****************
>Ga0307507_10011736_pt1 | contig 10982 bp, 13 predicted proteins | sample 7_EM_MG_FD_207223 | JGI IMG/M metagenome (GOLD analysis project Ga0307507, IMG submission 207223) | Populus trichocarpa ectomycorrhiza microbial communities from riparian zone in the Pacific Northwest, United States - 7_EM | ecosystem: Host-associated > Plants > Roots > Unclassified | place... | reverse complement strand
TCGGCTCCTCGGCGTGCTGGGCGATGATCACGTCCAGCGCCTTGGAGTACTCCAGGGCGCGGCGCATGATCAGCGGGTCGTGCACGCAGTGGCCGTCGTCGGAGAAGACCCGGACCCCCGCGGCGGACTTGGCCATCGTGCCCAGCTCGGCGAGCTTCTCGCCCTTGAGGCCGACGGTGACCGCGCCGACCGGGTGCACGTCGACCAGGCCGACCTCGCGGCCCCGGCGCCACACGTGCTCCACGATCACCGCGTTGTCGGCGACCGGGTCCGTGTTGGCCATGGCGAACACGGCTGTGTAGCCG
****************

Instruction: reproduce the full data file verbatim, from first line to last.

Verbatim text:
>Ga0307507_10011736_pt1 | contig 10982 bp, 13 predicted proteins | sample 7_EM_MG_FD_207223 | JGI IMG/M metagenome (GOLD analysis project Ga0307507, IMG submission 207223) | Populus trichocarpa ectomycorrhiza microbial communities from riparian zone in the Pacific Northwest, United States - 7_EM | ecosystem: Host-associated > Plants > Roots > Unclassified | place... | reverse complement strand
TCGGCTCCTCGGCGTGCTGGGCGATGATCACGTCCAGCGCCTTGGAGTACTCCAGGGCGCGGCGCATGATCAGCGGGTCGTGCACGCAGTGGCCGTCGTCGGAGAAGACCCGGACCCCCGCGGCGGACTTGGCCATCGTGCCCAGCTCGGCGAGCTTCTCGCCCTTGAGGCCGACGGTGACCGCGCCGACCGGGTGCACGTCGACCAGGCCGACCTCGCGGCCCCGGCGCCACACGTGCTCCACGATCACCGCGTTGTCGGCGACCGGGTCCGTGTTGGCCATGGCGAACACGGCTGTGTAGCCG